2012). Previous genetic comparisons involving several
marine species have shown that most Baltic populations contain lower levels of variation than conspecific Atlantic ones (reviewed in Laikre et al. 2005a; selleck kinase inhibitor Johannesson and André 2006; Johannesson et al. 2011). In addition, several species show large genetic differences at the entrance of the Baltic Sea (Johannesson and André 2006). Further, a genetic barrier near to the Islands of Åland has been identified DNA-PK inhibitor in both herring (Clupea harengus; Jørgensen et al. 2005) and perch (Perca fluviatilis; Olsson et al. 2011), separating northern populations from southern ones. An important question is whether this and other barriers are consistent across taxa. Testing the hypothesis of shared overall genetic structures is of high relevance to management. The present study is based on population genetic data from seven species of key socio-economic and/or ecological importance sampled from each of seven geographic regions throughout the Baltic Sea. The key question is whether
genetic divergence patterns of these different species are similar over the Baltic Sea. Despite the adaptive relevance of such ecological variables as temperature and salinity, our data sets are not designed to address levels or types of selection affecting specific loci, noting the ambiguity of interpreting such effects on outlier loci even from extensive genomic scans (Bierne et al. p38 MAPK cancer 2011, 2013). Rather, we assume an overall signal of neutrality as a first approximation of reality (Ihssen et al. 1981) as balanced by divergent, convergent, and nonselective forces. O-methylated flavonoid This interpretation has been widely validated for diverse organisms and is particularly applicable to initial comparisons among heterogeneous data sets such as those used in this study (Utter and Seeb 2010). Each species diverges uniquely from the null hypothesis of panmixia,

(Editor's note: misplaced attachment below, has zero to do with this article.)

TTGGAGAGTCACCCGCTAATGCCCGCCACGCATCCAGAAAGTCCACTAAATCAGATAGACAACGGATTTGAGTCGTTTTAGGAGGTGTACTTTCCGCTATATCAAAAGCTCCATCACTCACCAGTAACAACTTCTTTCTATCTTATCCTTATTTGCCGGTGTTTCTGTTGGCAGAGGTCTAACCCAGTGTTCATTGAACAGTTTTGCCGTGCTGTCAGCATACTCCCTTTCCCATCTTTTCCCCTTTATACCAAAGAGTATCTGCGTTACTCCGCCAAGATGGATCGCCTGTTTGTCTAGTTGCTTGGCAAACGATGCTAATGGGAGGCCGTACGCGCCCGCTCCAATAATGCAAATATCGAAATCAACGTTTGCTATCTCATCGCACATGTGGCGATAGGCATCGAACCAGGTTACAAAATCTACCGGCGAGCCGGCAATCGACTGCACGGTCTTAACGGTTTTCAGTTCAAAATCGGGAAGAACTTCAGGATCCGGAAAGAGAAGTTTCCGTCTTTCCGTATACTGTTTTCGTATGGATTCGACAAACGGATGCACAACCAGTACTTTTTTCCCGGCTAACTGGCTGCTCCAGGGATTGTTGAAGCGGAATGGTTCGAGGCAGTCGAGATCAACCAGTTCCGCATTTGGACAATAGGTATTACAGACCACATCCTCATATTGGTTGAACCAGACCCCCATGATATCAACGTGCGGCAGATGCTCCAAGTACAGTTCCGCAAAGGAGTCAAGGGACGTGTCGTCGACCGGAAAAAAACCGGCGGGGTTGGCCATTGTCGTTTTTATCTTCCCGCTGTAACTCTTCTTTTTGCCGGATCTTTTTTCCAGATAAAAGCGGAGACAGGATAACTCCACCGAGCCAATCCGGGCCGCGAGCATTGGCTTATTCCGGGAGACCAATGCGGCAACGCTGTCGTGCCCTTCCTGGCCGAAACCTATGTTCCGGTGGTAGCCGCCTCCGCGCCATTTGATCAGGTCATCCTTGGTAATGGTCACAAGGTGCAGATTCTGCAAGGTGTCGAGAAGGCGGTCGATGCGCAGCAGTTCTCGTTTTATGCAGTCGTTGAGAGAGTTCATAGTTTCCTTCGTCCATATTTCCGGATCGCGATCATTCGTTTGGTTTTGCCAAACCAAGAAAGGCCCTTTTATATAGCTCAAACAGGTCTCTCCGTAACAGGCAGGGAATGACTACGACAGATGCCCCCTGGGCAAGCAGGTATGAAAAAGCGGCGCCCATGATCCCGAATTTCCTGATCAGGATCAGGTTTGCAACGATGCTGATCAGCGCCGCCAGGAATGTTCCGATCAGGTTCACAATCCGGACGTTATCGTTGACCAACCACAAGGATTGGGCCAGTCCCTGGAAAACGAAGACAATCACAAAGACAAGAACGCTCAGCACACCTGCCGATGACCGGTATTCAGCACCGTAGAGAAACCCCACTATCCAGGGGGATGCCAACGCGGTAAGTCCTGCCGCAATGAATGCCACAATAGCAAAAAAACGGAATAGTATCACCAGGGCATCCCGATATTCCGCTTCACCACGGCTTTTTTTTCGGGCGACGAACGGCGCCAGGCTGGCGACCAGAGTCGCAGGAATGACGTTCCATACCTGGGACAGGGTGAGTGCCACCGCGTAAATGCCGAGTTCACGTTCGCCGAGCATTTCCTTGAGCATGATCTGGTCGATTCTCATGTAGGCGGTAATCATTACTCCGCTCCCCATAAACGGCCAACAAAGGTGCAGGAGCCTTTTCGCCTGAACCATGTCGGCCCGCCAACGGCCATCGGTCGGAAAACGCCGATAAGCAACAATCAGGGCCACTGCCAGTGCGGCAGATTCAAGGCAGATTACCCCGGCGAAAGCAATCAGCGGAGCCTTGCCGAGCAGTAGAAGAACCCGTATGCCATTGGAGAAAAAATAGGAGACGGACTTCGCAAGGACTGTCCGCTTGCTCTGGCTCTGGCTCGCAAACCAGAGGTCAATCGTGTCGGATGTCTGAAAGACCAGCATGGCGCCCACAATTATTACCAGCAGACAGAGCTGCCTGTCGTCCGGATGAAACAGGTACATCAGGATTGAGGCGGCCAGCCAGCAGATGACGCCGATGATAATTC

reflecting factors including barriers to effective migration, isolation by distance, and repeated colonizations. Genetic data of Baltic species Genetic data were compiled or generated for each of the following seven species selected for this study: (1) Atlantic herring (C. harengus), one of the most economically important species fished in the Baltic Sea, (2) Northern pike (Esox lucius), and (3) European whitefish (Coregonus lavaretus), two ecologically important predators and popular targets for commercial and recreational fishing, (4) three-spined stickleback (Gasterosteus aculeatus), and (5) nine-spined stickleback (Pungitius pungitius), abundant mesopredators; and two important habitat forming species, (6) the blue mussel (Mytilus trossulus) including collections from populations putatively hybridized with M. edulis at the Baltic/Atlantic interface (Väinölä and Strelkov 2011; Zbawicka et al.